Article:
re: genetics…I would not go into the weeds of that yet. If the dose worked well for you before, I would look for other reasons. Such as above or other things such as a change in diet, alcohol or cannabis consumption, etc..
I hope this helps. You might be interested in my online course, on Physical strategies (sleep, Rx, and exercise/nutrition):
Diagnosed with ADHD at 17, and was lucky to get a perscription for Vyvanse a week later. Slowly bringing my dose up, neither I nor my family and friend’s noticed any difference until I reached the dose of 60mg. It worked amazing, until my sleeping disorder started interfering and we had to up my perscription to 70mg. At every doctor appointment since than (not including my perscribing doctor) I have faced at least one comment being made about how high my dose is. “Is this a typo?” “Can you confirm your vyvanse dosage, I don’t think we have the correct one in here.” “Thats a high dose, have you considered lowering that?” “I honestly didn’t know they went that high.” And I even had to switch pharmacies as my previous one claimed they didn’t even keep the amount needed for a month supply of my dose on their property and they couldn’t fill it for me.
I’m 5’3″ , 123lbs, and we are now adding a 10mg tablet of adderall for me to take in the afternoon as my doctor isn’t allowed to go higher based on information from manufacturer of vyvanse themself.
Seems you might be a rapid metabolizer. Your doc’s never heard of that, I suppose……
But have you tried a SECOND dose, after the first wears off? Many (most?) MDs don’t think of this.
Also, many believe you can increase the dosage to make it last longer. Nope.
I’ve been on medicine for my ADD/ADHD since I was 5 now 33 I’m 4’11” and 105lbs I take 40mg of instant release Adderall a day. So size does not matter!
So true, Lil Lady! 🙂
When my child was thirteen or so, she took medication around the clock or could not sleep. Her smart psychiatrist understood the problem, and said more than once her liver must be made of strong stuff, because the dosage she had to take in order for it to do the job in her brain was more than he or any pharmacist said they had ever seen a child take.
And, she was most certainly not over medicated. We got to that point a time or two, and backed off. It was completely apparent, with a great slowing of cognition, which resolved as the medication was metabolized. She might have weighed 95 pounds and took something like 240 mgs of Vyvanse in a 24 hour period. So what.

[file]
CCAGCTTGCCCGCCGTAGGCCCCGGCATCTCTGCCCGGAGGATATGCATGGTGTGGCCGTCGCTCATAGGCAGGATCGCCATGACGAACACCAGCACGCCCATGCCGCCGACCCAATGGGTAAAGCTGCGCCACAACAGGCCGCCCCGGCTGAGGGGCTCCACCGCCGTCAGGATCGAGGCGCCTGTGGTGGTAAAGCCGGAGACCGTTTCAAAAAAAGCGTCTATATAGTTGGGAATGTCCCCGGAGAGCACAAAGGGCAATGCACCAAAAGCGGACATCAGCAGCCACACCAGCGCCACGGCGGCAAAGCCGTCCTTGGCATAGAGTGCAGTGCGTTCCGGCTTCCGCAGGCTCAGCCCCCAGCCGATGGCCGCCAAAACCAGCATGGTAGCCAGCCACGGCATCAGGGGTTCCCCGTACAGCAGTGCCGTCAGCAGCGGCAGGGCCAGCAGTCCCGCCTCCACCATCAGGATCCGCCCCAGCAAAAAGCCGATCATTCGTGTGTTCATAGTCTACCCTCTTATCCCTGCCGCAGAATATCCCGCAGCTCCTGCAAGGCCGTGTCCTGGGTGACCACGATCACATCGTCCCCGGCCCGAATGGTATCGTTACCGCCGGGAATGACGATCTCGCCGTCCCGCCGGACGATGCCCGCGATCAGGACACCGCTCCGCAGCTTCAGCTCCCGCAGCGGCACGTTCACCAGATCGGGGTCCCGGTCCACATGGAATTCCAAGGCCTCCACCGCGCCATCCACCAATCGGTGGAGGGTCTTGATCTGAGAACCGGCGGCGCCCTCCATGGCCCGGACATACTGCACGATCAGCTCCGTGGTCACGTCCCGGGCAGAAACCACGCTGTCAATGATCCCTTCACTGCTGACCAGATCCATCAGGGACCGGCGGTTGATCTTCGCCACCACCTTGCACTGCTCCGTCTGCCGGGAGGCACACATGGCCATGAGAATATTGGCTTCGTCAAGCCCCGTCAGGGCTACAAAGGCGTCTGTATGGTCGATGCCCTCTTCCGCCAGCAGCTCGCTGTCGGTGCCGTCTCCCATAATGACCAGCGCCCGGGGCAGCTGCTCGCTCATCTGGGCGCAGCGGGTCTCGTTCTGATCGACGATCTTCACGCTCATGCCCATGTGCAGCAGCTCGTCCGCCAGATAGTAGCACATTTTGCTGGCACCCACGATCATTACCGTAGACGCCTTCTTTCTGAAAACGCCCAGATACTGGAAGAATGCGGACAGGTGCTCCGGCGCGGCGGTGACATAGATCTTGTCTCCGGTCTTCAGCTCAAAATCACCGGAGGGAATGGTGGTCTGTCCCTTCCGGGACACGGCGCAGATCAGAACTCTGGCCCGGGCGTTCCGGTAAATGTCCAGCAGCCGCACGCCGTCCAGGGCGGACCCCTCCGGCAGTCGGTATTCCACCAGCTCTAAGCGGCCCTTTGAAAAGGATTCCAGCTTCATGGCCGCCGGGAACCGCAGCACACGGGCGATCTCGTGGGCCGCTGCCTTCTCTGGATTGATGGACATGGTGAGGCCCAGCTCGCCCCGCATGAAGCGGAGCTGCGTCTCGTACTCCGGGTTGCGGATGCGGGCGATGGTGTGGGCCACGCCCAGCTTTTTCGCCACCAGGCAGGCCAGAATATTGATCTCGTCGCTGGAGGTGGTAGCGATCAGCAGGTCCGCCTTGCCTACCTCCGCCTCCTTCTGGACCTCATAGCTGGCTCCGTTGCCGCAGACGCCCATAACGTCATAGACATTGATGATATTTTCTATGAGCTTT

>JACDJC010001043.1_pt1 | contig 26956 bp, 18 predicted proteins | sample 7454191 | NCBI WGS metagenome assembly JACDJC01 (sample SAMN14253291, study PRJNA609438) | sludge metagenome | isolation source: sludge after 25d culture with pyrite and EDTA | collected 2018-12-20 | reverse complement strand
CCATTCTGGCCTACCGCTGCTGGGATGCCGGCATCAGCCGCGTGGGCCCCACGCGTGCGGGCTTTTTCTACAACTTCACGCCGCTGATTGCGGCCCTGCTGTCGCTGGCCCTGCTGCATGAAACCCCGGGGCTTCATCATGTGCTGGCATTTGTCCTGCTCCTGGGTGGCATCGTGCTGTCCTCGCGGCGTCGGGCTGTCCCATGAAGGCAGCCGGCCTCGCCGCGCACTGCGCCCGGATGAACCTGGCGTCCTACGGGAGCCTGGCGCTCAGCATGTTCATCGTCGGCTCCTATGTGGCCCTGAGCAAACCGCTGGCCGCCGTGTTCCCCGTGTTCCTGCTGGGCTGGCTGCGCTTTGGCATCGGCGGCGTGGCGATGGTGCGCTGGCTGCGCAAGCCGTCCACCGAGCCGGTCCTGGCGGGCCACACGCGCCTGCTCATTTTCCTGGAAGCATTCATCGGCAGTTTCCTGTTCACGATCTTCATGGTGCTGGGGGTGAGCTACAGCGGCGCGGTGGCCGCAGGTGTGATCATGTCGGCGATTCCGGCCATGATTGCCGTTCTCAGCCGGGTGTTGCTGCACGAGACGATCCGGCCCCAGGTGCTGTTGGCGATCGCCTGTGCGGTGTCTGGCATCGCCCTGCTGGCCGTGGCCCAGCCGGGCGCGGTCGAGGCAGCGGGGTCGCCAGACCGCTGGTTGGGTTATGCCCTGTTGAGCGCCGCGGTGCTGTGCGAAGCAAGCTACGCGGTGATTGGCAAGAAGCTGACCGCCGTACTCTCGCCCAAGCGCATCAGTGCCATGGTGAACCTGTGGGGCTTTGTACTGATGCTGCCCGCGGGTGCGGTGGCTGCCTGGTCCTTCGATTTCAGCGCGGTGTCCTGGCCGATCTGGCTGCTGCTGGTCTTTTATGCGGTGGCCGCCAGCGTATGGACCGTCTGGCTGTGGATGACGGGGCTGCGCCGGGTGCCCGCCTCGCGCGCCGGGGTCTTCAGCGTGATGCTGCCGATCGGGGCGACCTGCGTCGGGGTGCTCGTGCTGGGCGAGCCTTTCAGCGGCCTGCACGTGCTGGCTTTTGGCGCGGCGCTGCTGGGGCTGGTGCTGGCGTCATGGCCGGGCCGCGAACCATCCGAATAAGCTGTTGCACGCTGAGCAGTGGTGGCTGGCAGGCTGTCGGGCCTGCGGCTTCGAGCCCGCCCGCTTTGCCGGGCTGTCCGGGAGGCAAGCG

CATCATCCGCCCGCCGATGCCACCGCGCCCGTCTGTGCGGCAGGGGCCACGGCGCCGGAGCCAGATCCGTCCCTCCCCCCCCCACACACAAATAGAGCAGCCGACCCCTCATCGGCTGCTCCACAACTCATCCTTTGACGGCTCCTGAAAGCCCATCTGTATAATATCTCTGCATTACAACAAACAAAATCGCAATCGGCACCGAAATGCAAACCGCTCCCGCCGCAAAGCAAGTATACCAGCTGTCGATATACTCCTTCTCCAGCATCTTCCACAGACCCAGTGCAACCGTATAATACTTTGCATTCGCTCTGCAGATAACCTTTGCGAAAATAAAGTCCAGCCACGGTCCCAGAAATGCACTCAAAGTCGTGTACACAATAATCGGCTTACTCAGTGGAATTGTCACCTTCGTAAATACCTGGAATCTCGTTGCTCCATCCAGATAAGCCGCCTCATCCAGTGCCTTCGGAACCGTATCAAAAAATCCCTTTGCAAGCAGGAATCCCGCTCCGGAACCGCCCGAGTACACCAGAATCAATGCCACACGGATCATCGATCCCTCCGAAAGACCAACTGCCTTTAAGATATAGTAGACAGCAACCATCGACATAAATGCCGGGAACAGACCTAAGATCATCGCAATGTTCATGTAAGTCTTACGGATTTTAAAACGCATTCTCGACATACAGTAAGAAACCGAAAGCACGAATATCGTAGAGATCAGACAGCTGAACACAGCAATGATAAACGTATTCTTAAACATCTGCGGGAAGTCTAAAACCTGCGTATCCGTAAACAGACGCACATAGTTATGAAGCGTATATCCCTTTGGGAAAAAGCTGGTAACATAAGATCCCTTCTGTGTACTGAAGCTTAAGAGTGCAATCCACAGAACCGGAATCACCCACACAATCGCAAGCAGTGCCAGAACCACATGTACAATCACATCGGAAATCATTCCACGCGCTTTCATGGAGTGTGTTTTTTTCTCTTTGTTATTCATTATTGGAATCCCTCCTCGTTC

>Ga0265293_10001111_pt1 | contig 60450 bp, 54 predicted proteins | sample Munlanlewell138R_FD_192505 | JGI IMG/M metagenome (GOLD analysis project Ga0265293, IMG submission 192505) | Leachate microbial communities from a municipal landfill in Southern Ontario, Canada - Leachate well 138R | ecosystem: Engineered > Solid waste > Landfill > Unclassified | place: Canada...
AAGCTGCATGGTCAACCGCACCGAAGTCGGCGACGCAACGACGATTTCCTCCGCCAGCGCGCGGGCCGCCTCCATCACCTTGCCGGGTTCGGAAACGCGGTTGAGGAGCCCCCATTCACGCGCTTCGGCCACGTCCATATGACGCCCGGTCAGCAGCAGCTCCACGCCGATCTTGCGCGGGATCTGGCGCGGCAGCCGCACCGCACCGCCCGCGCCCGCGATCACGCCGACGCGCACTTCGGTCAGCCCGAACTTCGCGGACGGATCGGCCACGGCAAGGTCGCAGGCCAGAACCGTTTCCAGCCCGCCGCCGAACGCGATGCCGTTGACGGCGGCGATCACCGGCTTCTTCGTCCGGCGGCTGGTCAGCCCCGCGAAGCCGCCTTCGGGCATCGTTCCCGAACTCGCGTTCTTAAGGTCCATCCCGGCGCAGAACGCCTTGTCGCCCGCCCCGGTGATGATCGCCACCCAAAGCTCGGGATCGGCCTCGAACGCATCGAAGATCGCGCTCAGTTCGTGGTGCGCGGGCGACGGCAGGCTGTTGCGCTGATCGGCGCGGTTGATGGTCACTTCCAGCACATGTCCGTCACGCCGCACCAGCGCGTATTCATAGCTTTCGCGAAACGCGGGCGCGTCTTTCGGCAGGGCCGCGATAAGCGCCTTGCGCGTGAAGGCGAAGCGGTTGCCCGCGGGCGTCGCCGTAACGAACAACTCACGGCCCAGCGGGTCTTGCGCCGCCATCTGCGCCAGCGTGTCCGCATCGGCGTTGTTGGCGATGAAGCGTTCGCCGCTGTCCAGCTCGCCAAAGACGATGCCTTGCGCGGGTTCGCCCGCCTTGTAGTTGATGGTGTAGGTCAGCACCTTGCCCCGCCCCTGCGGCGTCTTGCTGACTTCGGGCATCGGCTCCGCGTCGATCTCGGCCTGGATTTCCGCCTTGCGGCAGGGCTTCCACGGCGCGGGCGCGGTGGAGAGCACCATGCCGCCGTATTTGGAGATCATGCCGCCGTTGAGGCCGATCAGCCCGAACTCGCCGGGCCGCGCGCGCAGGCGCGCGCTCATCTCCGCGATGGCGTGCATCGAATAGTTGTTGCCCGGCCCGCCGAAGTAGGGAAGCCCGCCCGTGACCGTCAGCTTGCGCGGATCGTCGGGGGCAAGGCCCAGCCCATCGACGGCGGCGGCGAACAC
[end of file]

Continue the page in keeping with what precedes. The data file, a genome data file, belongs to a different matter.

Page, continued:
Wow, that must have been a trick to get approved by insurance.
BTW, I thought of you last night, at a talk by William Walsh, PhD, author of Nutrient Power.
I’ll post the videotaping when it comes online.
Those were the days when her Kaiser pediatrician and Kaiser neurologist put their heads together and decided they would sign off on whatever our paid-out-of-pocket child psychiatrist wrote.
Until the day someone in the echelons of Kaiser must have audited random charts, and the pediatrician was livid, throwing accusations at her/us for abusing meds, etc. etc. It was a most ugly and unforgivable scene. We never went back. It was such a breach of trust and, to me, a clue that he hadn’t been paying attention all along, and that he didn’t trust US. Not a relationship to try to rescue when you’re living a beleaguered life already.
No regular insurance company will pay for that, and for all I know, Kaiser wouldn’t either, nowadays.
Probably the pediatrician just wanted to stay employed.
Here in the Bay Area, KP made ADHD a “low priority” for adults.
It’s gotten better in recent years, thank goodness, but only with specific Mds.
That SF “low priority” for adults with ADHD thing at Kaiser served my brother ill. In spite of having two siblings both with ADD and in the field professionally, he has been woefully un-helped.
If he’s still in the Bay Area, please tell me about our meeting. We try to keep tabs on the better ADHD care providers in KP, and we also buoy up folks with resolve to eke out treatment from a balking system. 😉
I have explained this to many skeptics, including some with the letters, “MD” after their names. Discouraging.
Our first doc told Dr. Math/The Vulcan that he had, “The most severe case of ADHD he’d ever seen,” and that he “had no idea how [Dr. Math] was able to get a PhD.” Seriously.
Dr. Math takes a lower dose of MPH than I do. 😛
My doctor said that to me. It’s an odd thing to say. Was he in Orange County?
MDs everywhere say it, being unclear on the concept of these medications. 🙂
There’s another thing that definitely DOES NOT affect how much medication is requied–the ‘severity’ of the ADHD. The previously mentioned 300# offensive lineman (seriously, this is big dude) is also one of the most hyperactive guys that I’ve treated. He is on very low doses.
My collegues are well meaning but we were never trained to take care of ADHD. Those of us who know these things have learned from a precious few mentors and the School of Hard Knocks–which is brutal (but often effective) teacher! We have to change that! Focus-MD and I are committed to making that change and I appreciated Gina and her passion for evidence based medicine. She is a great advocate!
Thanks for the addition. Great point.
My husband and I wrote a 7-part series on pharmacodynamics in order to explain some of these concepts.
Thanks for the kind words. Doing my best. As I know you are, too, and I’m appreciative!